After these conversations, Van de Perre sent Plaintiff a proposed Memorandum of Understanding, which states Plaintiff agrees to sell all licensing and patent rights in the Platypus flosser to ABWOL, and ABWOL agrees to transfer 10% equity in ABWOL to Plaintiff (2010 MOU). Id. ¶ 51. The 2010 MOU also states ABWOL intended to pay royalties to Plaintiff in an amount "not less than the agreement stipulated in the existing [2009 PDT Agreement] between [Plaintiff] and PDT." Id. In addition, the 2010 MOU provides "within 30 days of the official dissolution of Fred and Lina Van de Perre's marriage, [Plaintiff]/ABWOL will finalize this agreement in its entirety." Id. ¶ 52.

         On October 4, 2011, Van de Perre and Miller finalized their divorce. Id. ¶ 56. As part of the divorce agreement, all of Van de Perre's stock in PDT was awarded to Miller, all of Miller's stock in ABWOL was awarded to Van de Perre, and all rights associated with the Platypus flosser were awarded to Van de Perre. Id. Plaintiff was not notified of the divorce agreement until "recently." Id.

         On December 9, 2011, Plaintiff and Van de Perre signed a shareholder agreement (2011 Shareholder Agreement), providing Plaintiff held 100 shares and Van de Perre held 900 shares of the 1, 000 issued shares in ABWOL. Id. ¶ 59. However, Plaintiff was never listed as a shareholder in ABWOL documents or tax returns, asked to participate in board meetings, or updated about ABWOL's business. Id. Plaintiff also never received any distributions or dividends from ABWOL. Id. Further, ABWOL's 2011 tax return listed Van de Perre as owning 64.75% of the shares. Id. ¶ 61. ABWOL's tax returns from 2012, 2013, and 2014 list Van de Perre as owning 100% of the shares. Id. ¶¶ 62-64.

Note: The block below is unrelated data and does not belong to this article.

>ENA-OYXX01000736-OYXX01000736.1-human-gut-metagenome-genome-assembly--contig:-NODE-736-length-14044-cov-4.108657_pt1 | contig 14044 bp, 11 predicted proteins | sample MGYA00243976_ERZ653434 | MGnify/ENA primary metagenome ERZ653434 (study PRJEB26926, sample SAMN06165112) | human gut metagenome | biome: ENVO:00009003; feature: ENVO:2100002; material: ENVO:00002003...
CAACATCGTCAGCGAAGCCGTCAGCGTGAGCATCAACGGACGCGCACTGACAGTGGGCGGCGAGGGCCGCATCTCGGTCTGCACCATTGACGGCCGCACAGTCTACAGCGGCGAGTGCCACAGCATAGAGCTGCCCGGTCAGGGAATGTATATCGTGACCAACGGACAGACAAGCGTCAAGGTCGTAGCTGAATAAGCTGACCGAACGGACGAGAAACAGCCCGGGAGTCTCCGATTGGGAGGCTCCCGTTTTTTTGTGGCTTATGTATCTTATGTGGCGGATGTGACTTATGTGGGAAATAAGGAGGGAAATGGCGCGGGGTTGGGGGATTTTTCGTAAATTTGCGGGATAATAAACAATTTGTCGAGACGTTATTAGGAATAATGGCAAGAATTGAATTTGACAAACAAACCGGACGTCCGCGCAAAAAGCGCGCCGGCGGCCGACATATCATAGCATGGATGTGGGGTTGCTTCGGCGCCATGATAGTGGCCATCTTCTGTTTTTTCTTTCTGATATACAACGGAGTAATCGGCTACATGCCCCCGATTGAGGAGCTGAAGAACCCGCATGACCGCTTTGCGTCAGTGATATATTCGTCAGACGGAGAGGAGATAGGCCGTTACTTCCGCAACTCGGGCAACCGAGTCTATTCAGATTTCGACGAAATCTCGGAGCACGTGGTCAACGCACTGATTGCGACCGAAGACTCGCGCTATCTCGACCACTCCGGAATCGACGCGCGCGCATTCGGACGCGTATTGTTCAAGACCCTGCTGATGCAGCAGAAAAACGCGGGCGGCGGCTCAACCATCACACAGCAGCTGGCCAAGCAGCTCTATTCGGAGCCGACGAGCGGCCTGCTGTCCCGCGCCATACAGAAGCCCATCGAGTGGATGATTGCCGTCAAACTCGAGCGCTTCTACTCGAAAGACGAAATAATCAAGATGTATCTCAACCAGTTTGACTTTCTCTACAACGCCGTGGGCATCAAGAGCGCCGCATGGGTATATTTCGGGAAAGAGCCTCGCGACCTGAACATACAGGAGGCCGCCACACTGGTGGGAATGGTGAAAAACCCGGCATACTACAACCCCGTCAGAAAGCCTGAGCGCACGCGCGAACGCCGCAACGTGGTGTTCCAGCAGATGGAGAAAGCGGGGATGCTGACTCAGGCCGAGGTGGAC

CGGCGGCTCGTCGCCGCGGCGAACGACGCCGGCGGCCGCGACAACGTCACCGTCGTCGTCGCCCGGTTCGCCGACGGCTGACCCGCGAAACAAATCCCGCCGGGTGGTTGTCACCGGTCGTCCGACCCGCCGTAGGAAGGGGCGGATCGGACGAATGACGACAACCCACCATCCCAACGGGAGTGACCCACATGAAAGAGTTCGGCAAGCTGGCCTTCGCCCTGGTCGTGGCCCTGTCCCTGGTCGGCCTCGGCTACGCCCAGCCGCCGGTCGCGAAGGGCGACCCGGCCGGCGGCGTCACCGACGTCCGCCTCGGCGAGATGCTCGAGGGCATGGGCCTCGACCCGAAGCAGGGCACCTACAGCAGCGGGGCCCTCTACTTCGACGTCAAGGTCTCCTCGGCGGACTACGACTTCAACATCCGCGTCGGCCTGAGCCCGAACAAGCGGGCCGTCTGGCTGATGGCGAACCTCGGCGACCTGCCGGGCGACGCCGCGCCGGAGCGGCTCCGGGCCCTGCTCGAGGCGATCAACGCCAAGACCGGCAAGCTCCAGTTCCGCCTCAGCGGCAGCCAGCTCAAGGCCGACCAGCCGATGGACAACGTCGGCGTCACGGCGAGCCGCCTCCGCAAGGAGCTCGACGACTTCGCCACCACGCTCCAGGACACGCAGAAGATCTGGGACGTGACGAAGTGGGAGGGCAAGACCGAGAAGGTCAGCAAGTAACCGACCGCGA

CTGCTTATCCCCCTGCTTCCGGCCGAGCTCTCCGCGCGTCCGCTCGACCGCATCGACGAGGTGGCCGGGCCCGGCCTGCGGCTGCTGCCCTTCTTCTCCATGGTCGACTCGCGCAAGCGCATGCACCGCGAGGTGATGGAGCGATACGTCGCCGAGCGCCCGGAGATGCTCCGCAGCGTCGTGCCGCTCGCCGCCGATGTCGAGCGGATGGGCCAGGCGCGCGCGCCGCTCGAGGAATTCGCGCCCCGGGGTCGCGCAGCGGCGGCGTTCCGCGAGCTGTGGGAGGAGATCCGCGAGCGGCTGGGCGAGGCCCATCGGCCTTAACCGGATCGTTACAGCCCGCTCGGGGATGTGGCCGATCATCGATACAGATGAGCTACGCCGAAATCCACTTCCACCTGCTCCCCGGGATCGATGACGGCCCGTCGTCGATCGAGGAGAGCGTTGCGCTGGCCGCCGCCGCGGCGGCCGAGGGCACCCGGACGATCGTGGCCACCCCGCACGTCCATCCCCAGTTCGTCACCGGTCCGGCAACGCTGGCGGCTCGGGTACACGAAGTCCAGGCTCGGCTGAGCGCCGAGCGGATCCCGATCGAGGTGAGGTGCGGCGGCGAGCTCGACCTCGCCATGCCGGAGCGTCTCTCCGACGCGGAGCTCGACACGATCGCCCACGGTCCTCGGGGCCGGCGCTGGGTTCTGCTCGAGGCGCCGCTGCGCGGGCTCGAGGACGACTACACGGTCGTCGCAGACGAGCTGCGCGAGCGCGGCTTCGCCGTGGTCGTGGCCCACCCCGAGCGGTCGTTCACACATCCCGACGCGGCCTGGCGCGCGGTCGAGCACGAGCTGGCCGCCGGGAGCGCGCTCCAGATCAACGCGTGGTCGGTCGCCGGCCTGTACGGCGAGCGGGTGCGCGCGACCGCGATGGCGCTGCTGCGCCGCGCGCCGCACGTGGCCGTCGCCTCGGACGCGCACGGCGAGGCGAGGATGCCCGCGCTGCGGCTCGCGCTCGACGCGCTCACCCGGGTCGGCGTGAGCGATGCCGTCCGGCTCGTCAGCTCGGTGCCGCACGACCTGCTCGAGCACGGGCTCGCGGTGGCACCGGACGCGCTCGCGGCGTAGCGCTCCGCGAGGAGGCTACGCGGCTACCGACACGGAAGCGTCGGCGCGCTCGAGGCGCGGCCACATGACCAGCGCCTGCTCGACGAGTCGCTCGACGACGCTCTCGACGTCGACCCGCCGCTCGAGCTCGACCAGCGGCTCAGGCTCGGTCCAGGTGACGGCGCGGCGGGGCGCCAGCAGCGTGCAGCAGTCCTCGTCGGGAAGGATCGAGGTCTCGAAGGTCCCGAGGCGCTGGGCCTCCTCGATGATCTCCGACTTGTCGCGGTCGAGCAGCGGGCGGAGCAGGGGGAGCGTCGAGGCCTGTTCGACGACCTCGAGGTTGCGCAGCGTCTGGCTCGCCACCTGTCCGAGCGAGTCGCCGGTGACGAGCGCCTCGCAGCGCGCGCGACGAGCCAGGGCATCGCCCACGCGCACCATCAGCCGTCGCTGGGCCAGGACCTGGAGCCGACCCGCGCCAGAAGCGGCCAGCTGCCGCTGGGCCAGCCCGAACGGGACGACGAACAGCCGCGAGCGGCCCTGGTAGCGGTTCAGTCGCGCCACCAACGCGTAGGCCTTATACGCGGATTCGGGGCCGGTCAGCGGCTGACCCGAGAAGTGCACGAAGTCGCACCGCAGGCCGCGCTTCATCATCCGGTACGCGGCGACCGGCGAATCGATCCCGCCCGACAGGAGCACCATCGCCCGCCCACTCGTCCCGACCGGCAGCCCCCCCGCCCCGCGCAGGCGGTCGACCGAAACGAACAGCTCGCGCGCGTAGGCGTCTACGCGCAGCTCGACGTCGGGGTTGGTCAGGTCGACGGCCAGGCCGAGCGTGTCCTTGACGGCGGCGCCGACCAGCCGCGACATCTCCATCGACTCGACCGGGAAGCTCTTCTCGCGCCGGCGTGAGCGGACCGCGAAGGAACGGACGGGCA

In March 2013, Plaintiff asked Van de Perre to send her certain tax forms required for shareholders. Id. ¶ 69. Van de Perre told Plaintiff if she wanted the forms, she would have to be officially listed as a shareholder, and as such would be required to pay 10% of ABWOL's loans, losses, and additional investments. Id. He also represented that in 2013 ABWOL had a loss of $140, 000. Id. ABWOL's 2013 tax return, however, states ABWOL reported a loss of $18, 274. Id. ¶ 70.

         E. Plaintiff Assigns Her Patent Rights to ABWOL.

         In 2012, Plaintiffs Patent application was still pending. Id. ¶ 67. Around that time, Van de Perre told Plaintiff her attorney Yeager was not effectively handling the application and stopped paying Yeager's attorneys' fees. Id. Van de Perre explained he thought assigning the Patent to ABWOL would help the Patent application get approved and identified a new attorney, David Johnson, to assist. Id. On March 28, 2013, Van de Perre and Plaintiff signed an agreement assigning full and exclusive rights in the Patent to ABWOL for $10.00 (2013 Patent Assignment). Id. ¶ 71.

         F. ABWOL Continues Sales of the Platypus Flosser.

         From 2012 until the present lawsuit, ABWOL continued to sell the Platypus flosser to retail stores and dental offices. Id. ¶ 72. At least some of these stores and offices are located in Texas. Id. In early 2016, Van de Perre's former assistant Misty Saldana-Williams informed Plaintiff that Van de Perre and ABWOL were lying to Plaintiff about her ownership and interest in ABWOL and that Van de Perre was converting some of ABWOL's assets for his personal use. Id. ¶ 73.

         II. Procedural Background

         Plaintiff filed her Original Petition in state court on November 21, 2016, and Van de Perre and ABWOL timely removed to this Court on December 21, 2016. Not. Removal [#1]. Plaintiff filed her Amended Complaint on January 30, 2017, alleging seven counts against Van de Perre and ABWOL-interference with an existing contract, fraud, statutory fraud, negligent misrepresentation, breach of fiduciary duty, a violation of § 152.202 of the Texas Business and Organizations Code, ...


Buy This Entire Record For $7.95

Download the entire decision to receive the complete text, official citation,
docket number, dissents and concurrences, and footnotes for this case.

Learn more about what you receive with purchase of this case.